In order to understand the “kind of stress” that a particular skill works against, it is important to understand stress as a vector (in the Euclidean sense used in mathematics, physics and engineering). Stress has a direction, a magnitude (in hockey terms that would refer to how fast it’s coming at you), and a position in space relative to something else. This direction, magnitude and relative position needs to be replicated in the practice environment for the practice-stress to actually help improve real in-game performance.

Skills do not exist in a vacuum. It is not enough to be good at a toe drag or a crossover. What matters to game performance is using the right skill at the right time. This means that players should not only be taught where on the ice to use the skill they are working on (the skill mapping referred to above) but also how to read the play, analyze what kind of pressure they are encountering and apply the right skill to counter that pressure. A player who attempts a “jab step,” toe drag or “spin-o-rama” in a game and is unsuccessful may not need more technical work. The issue may simply be that the player is using the move against the wrong kind of stress. Responsible skills coaches must analyze games to understand which skills work against which kinds of stress (using the questions in the above paragraph), teach this to their players and then allow the players to get repetitions of the skill against this exact kind of stress.

“Inanimate Stress” (ie, PVC hurdles)

Our progression up until this point has been as follows: (1) Practice and improve the smallest and most fundamental aspects of the skill (; (2) Practice and improve the skill as a whole (IE, crossovers); (3) Practice and improve the skill in a logical sequence with other skills that have been developed using the same progression (IE, shuffle stride THEN linear crossover THEN reverse mohawk); (4) Practice and improve this sequence in the areas of the ice where it is best used in a game. Our next step is to add stress. And one of the first ways to do this is with the use of inanimate objects.

PVC pipe hurdles, attack triangles, foam barriers, tires, etc. are all forms of external stimuli that increase the stress on a player when performing a skill. Because they are inanimate and don’t move or react, they are a great way to begin to practice the skill under stress without overloading the player’s current abilities. Remember, we are trying to progress the player to a point where he or she can perform the skill in a game (a very stressful environment). Too much stress too soon can hinder performance because it will limit a player’s ability to achieve quality repetitions.

“Coach Stress”

The next logical form of stress is adding a coach to chase the player, add gentle contact and attempt to steal the puck. Assuming that the coach understands the type of stress that the player will face in a game, this is the logical next step to increase the stress the player is dealing with because the coach is actually moving and reacting in a manner similar to what the player will face when dealing with hostile opponents in a game. However, the coach is also able to limit the amount of stress applied so that the player is challenged but not overwhelmed.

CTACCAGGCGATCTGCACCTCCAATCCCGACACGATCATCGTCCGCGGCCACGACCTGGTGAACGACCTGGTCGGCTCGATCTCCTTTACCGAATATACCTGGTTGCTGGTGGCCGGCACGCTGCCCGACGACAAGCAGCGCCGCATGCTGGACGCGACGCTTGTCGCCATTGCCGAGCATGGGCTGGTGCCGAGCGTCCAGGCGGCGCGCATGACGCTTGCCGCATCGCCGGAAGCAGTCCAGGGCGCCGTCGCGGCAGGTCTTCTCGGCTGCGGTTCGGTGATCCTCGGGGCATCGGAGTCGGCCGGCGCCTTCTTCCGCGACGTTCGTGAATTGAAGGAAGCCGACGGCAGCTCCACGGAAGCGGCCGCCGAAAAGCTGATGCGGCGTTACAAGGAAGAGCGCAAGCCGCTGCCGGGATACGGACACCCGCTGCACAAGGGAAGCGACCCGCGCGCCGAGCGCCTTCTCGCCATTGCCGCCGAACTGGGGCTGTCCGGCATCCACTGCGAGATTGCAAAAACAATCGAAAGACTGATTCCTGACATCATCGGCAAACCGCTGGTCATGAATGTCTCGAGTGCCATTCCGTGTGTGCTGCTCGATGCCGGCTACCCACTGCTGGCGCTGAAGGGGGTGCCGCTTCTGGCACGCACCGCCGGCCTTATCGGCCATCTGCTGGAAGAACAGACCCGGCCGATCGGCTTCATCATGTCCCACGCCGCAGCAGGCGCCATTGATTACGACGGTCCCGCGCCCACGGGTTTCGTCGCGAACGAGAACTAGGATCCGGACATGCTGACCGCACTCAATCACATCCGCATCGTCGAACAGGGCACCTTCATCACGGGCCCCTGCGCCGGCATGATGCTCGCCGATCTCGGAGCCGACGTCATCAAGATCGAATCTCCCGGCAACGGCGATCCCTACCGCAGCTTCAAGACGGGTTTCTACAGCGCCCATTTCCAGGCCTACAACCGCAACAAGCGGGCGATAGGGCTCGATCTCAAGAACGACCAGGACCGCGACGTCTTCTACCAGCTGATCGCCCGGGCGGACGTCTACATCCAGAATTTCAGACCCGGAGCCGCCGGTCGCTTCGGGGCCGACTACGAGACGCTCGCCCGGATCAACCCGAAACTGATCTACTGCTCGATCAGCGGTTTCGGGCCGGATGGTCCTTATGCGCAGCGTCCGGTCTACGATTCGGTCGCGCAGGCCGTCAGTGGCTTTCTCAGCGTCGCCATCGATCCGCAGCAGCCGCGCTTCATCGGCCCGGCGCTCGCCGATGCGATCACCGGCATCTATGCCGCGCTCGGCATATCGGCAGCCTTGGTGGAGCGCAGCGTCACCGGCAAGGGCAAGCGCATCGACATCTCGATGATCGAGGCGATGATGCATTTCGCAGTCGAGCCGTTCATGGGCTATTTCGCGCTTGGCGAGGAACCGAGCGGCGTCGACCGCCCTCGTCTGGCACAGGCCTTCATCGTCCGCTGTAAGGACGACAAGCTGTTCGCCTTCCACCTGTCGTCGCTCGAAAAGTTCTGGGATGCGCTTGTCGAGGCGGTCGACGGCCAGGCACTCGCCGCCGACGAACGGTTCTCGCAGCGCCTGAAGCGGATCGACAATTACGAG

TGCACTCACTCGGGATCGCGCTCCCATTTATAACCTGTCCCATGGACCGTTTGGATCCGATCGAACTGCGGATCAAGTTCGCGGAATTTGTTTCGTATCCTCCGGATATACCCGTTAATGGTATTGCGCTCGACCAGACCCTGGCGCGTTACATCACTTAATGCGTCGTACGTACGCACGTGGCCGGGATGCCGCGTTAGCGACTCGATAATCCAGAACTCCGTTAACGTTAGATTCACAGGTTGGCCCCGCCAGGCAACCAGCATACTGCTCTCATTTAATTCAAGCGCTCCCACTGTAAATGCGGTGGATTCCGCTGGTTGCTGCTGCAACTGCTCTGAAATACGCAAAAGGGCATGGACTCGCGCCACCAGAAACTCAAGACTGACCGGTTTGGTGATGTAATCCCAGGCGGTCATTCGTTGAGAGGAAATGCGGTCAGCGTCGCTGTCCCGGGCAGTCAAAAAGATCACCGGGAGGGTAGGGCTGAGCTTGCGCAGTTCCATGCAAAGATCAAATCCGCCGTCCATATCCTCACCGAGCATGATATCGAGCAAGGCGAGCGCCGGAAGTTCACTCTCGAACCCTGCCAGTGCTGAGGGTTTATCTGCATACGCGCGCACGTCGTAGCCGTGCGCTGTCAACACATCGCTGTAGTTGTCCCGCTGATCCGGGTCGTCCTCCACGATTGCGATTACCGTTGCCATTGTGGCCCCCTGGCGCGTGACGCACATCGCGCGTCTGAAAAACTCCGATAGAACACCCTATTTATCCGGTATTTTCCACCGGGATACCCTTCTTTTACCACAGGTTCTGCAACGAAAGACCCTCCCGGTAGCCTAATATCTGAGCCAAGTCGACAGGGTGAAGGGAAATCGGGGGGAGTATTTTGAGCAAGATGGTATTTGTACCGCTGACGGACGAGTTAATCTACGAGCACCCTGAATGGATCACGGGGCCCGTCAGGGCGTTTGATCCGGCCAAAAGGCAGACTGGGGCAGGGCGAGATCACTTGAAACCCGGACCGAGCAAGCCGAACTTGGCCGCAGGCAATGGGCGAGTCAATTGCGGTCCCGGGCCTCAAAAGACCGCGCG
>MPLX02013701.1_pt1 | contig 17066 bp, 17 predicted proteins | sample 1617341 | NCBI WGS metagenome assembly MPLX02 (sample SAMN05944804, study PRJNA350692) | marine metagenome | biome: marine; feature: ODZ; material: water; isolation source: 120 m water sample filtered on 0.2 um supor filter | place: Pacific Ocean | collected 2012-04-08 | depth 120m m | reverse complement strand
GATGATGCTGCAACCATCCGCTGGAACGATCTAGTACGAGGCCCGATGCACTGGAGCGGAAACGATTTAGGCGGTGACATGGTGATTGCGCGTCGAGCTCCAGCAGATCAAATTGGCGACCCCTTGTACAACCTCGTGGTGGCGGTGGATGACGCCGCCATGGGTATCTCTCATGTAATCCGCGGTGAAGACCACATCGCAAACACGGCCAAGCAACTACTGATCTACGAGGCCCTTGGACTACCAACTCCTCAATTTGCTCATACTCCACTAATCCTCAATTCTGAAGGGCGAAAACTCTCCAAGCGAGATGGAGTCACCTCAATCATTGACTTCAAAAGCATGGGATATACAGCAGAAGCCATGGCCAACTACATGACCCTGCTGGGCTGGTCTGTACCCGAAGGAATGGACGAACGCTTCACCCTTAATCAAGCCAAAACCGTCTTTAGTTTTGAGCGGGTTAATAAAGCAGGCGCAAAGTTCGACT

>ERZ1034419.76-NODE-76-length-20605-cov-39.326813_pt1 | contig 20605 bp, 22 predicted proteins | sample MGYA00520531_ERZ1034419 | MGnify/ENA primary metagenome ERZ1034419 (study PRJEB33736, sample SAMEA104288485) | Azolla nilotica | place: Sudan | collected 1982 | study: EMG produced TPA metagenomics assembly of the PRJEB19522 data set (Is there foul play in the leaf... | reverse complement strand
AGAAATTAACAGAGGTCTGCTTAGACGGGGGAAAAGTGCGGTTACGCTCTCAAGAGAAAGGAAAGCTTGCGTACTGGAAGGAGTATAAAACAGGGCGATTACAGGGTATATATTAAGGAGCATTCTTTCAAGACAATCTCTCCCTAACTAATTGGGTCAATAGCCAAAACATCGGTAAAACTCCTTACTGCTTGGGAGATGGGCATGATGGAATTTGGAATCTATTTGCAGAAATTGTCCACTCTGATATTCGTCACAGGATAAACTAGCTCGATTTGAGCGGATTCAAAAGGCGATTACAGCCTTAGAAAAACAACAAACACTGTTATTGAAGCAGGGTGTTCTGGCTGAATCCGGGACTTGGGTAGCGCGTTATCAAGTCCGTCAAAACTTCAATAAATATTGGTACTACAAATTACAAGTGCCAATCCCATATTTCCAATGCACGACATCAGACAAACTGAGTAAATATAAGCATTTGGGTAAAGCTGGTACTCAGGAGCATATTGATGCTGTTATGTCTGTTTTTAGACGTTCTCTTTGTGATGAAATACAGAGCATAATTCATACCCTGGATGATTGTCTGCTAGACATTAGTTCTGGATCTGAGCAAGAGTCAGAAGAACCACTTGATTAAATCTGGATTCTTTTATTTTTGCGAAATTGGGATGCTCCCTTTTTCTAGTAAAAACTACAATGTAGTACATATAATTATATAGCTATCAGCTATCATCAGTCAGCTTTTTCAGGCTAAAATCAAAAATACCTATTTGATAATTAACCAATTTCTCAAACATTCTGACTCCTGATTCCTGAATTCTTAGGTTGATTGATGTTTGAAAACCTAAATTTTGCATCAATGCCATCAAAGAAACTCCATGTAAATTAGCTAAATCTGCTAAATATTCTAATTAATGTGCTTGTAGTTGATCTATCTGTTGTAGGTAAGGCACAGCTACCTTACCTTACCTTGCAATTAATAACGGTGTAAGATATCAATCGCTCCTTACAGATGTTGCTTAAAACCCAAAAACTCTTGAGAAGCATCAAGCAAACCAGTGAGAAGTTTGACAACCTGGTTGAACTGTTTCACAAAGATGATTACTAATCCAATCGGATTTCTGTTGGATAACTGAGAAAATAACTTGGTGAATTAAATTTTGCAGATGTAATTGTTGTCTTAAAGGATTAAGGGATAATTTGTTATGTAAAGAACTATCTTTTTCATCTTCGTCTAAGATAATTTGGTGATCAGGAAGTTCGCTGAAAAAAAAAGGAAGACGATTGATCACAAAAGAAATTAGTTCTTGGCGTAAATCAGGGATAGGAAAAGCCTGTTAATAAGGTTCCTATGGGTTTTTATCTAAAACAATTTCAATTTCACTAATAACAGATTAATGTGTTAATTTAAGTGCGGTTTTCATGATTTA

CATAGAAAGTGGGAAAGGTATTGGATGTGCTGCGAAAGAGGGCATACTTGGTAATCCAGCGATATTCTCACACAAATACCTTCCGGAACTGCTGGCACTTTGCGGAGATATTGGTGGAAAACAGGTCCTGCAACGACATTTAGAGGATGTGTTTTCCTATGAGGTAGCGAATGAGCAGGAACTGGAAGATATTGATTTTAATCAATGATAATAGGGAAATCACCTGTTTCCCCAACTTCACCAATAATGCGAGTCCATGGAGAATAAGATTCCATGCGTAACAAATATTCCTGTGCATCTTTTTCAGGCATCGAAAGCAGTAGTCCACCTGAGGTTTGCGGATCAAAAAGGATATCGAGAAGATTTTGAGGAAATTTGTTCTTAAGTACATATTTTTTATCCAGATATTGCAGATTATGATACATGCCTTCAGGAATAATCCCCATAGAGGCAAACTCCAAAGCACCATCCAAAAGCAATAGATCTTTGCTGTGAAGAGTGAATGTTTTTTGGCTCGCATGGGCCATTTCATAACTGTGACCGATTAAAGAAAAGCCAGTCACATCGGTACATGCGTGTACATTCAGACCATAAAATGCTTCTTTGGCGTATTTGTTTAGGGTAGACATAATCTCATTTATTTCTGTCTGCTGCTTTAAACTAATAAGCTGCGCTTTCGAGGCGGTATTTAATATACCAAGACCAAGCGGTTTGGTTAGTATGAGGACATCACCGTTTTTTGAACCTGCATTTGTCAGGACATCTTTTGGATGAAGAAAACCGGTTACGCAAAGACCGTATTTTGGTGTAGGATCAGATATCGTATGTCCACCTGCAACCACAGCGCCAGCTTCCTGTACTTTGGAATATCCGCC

“Player Stress”

Once a player can perform the skill under pressure from a coach, the player should next face teammates or other lesson-participants who will add the same kinds of stress as the coach. Because other players are not concerned with specific learning outcomes (the way a coach is) this stress will be more random, potentially more aggressive and closer still to the stress a player will experience in a game. Derek Miller refers to stress progressions as “adding noise” back into the skill, equating stress to the static of a TV or radio station.

“Game Stress – Practice Games & Competition”

Many USA Hockey coaching education programs stress the importance of small area games. And while small area games are important for developing skills & tactics that have game-transfer because they are more game-like than other kinds of skills training, this is an oversimplified view.

In the framework presented here, “game stress” is the last in a long list of progressions. If a player is expected to execute a skill proficiently in a “game-like environment” too soon, this player will be overwhelmed, will not get enough repetitions to build proficiency and performance will suffer in the end. It would be like expecting a first grader to complete a calculus problem before he or she has been given the opportunity to practice basic addition & subtraction.

Another caveat about small area games for coaches who are interested in practice to game transfer: many small area games manipulate the net placement and the playing surface in a way that does not authentically reflect the “ice geography” that players will experience in a game. This does not mean they are without value – they can have a great, great deal of value and a great deal of practice-to-game transfer – but it is certainly a drawback that needs to be kept in mind. In short: they’re a valuable tool, but they don’t solve everything and mindlessly throwing players into them will not produce the same results as a mindful and progression-based approach.

Small area game stress should only be added once players have (1) Practiced, improved and demonstrated proficiency in the smallest and most fundamental aspects of the skill; (2) Practiced, improved and demonstrated proficiency in the skill as a whole (IE, crossovers); (3) Practiced, improved and demonstrated proficiency in the skill as part of a logical sequence with other skills (4) Practiced, improved and demonstrated proficiency using this sequence in the areas of the ice where it is best used in a game and (5) practiced, improved and demonstrated proficiency using this skill/sequence under coach and player pressure.